This family found their perfect multi-generational home

Kirstan and Dave’s hunt for their ideal new home wasn’t going to be easy: they had some very specific and unusual requirements. Dave’s father, Jim, had moved in with the couple 13 years previously when they already had two young sons, Zach and Harry, but with some financial assistance from Jim they had been able to build an extension on their previous 3-bedroom property in Brackley, Northamptonshire in order to accommodate him.

“The extension meant that Jim could have his own lounge, kitchen, bedroom and bathroom,” Kirstan explains, “and we had our three bedrooms, bathroom, kitchen/diner and living room, so the move to multi-generational living was quite straightforward.”

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However the status quo shifted when the family unexpectedly grew by one more. “Yes, things changed when Noah, our little ‘buy-two-get-one-free’ surprise baby came along,” laughs Kirstan. “That meant the older two boys had to move into a bedroom together.” This compromise was fine initially but as the boys got older and bigger – much bigger – things became trickier and two strapping teenagers sharing a small double room in bunk beds became an issue.

“We started looking to see if we could afford to move to a larger property,” says Kirstan, “but we didn’t just need a fifth bedroom, we also needed a house with lots of reception rooms in order to allow Jim to have separate living accommodation.”

And so the hunt began and although they could just about afford some of the detached 5-bedroom houses they were seeing on Rightmove, these only had a kitchen/diner and living room downstairs, which just wouldn’t work for their extended family – and the next jump up in house size was way out of their budget.

“We needed a house with lots of reception rooms in order to allow Jim to have separate living accommodation.”

The other issue to contend with was the fact that not only did their current house look tired and in need a bit of work, it also wasn’t a conventional family home because of the accommodation they’d developed for Jim, which meant it wasn’t going to be an easy sell.

“Dave and I joked that the only way we would ever be able to get out of that house was if we part-exchanged for a new build, but we didn’t think we’d ever be able to do that because brand new houses, at least the ones we could afford, just weren’t big enough – they may have had the bedrooms but they wouldn’t have enough living space to make it work for us.”

So the family muddled along as best they could until three years ago when, tragically, Dave’s younger brother, Ian, passed away. “It was a terrible shock for the whole family,” says Kirstan, “as he was only in his early forties – we were all devastated.” As Ian didn’t have any immediate family his estate was left to Jim, which meant that the family could potentially look for a bigger house.

Some time later, the couple returned to Rightmove and set up new property alerts, which is how they knew instantly when the next wave of a new-build development was released in their town. Part of this release included one particularly large house that had a kitchen/diner, a lounge, a dining room and an office downstairs, as well as the required five bedrooms upstairs. It was literally the house they had hoped to find but didn’t think existed – and it would also be possible to part-exchange, so no issues with selling their old house.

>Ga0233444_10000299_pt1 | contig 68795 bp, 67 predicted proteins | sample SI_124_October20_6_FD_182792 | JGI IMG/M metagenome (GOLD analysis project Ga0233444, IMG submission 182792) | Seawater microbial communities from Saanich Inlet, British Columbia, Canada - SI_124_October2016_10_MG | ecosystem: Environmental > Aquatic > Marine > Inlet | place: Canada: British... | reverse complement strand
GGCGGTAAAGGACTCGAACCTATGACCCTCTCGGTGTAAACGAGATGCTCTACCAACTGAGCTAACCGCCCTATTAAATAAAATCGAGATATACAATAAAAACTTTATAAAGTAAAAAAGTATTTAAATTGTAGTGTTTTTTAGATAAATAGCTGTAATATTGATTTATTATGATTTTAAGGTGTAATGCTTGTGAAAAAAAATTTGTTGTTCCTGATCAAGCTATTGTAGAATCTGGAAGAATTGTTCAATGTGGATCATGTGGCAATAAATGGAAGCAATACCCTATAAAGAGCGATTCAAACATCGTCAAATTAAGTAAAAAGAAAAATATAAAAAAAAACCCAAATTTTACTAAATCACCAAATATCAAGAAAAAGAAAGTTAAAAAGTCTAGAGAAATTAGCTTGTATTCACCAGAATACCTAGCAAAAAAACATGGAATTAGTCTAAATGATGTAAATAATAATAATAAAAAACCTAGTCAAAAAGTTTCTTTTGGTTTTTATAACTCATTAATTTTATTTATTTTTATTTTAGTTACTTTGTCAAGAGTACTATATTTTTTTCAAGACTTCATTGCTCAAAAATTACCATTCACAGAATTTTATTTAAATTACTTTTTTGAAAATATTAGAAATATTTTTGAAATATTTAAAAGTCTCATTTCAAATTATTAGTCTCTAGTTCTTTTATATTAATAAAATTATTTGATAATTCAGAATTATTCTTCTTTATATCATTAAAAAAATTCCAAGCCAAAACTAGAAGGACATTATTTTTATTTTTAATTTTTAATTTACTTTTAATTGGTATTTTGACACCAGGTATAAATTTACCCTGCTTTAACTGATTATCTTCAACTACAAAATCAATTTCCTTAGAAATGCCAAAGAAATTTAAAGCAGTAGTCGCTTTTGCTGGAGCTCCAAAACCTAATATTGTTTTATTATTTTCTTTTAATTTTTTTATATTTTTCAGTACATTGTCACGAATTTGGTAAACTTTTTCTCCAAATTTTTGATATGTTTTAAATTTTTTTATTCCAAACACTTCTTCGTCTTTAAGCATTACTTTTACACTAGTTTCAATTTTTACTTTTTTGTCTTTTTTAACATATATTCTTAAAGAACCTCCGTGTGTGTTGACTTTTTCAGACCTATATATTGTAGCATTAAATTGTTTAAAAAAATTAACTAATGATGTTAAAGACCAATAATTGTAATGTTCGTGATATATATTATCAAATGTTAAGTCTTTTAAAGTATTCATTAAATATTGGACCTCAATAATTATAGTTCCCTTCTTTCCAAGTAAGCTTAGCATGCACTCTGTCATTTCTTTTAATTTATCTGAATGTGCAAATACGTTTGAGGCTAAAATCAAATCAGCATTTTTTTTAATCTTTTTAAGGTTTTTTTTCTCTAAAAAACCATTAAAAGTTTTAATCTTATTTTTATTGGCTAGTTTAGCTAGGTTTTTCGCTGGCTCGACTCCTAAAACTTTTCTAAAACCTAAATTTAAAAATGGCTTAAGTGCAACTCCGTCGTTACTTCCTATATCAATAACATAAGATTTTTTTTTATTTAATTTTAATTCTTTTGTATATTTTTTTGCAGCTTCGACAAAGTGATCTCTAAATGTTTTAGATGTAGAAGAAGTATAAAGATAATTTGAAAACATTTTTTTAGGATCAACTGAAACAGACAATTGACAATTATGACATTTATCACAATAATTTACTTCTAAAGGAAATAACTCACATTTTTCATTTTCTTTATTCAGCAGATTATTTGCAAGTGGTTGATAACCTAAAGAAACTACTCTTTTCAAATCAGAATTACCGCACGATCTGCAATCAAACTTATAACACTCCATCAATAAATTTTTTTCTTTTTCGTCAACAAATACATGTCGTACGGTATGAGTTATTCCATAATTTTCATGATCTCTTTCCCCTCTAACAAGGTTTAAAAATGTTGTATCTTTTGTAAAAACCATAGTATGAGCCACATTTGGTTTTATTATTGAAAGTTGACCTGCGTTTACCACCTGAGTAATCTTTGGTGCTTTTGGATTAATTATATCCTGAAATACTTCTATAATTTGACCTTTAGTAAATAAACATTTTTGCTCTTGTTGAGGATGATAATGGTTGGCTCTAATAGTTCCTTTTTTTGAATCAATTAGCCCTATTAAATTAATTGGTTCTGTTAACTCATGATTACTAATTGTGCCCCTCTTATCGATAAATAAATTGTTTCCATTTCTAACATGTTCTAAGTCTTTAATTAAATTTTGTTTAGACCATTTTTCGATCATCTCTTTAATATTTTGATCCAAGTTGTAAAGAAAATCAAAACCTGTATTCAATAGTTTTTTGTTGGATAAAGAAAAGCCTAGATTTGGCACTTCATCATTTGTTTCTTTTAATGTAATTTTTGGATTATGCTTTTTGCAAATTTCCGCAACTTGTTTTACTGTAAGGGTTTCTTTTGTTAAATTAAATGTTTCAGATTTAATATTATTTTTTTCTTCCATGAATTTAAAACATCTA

“When I was a little girl I used to draw the house I wanted to live in when I grew up – it was always double fronted with a big hallway and staircase, and doors from the hall onto the lounge, the kitchen and the dining room – this house literally has all of that, so when I first saw it I thought, ‘wow this is amazing – this is my childhood dream house!’ And we could now afford this particular place in part because of the inherited estate, so we do see it as Uncle Ian’s legacy for us – he has given the boys a bedroom each and his dad the independence that he wants.” The house was a mile from their old home so the boys could stay at the same schools and Jim would remain close to the support network he had built up in the area.

“When I first saw it I thought, ‘wow this is amazing – this is my childhood dream house!’.”

“I can see us staying in this house for a long time,” smiles Kirstan. “As well as a double garage for storage and a big but manageable back garden for us, there is a front garden that is Jim’s domain – his is much nicer than mine because he has lots of flowers which don’t have footballs kicked at them!”

Inside, as well as a large living room, there is a den downstairs that has a TV and computer in for the boys to use. Jim has his own bedroom with an ensuite (and even room for his beloved model railway), he uses the dining room as his lounge, and they all share the kitchen.

“That works well for us as we’re happy to help Jim out with the cooking and cleaning side of things now that he’s getting older,” says Kirstan. “We often sit down together for a full roast on a Sunday, and the boys and grandad have fish and chips once a week on a Thursday night which is Jim’s treat. I think that’s the key to multi-generational living – you need to ensure that if at all possible everyone has their own space or areas, as well as the opportunity to all come together when you want to.”

“It’s another way of living and it might not be for everybody but it’s worked for us.”

Buying a new build meant that Kirstan and Dave could offer their existing house as part exchange taking the stress out of having to sell. Buying a new build can also help with the financing of your move through the various ‘help to buy’ schemes on offer. For more information see here.


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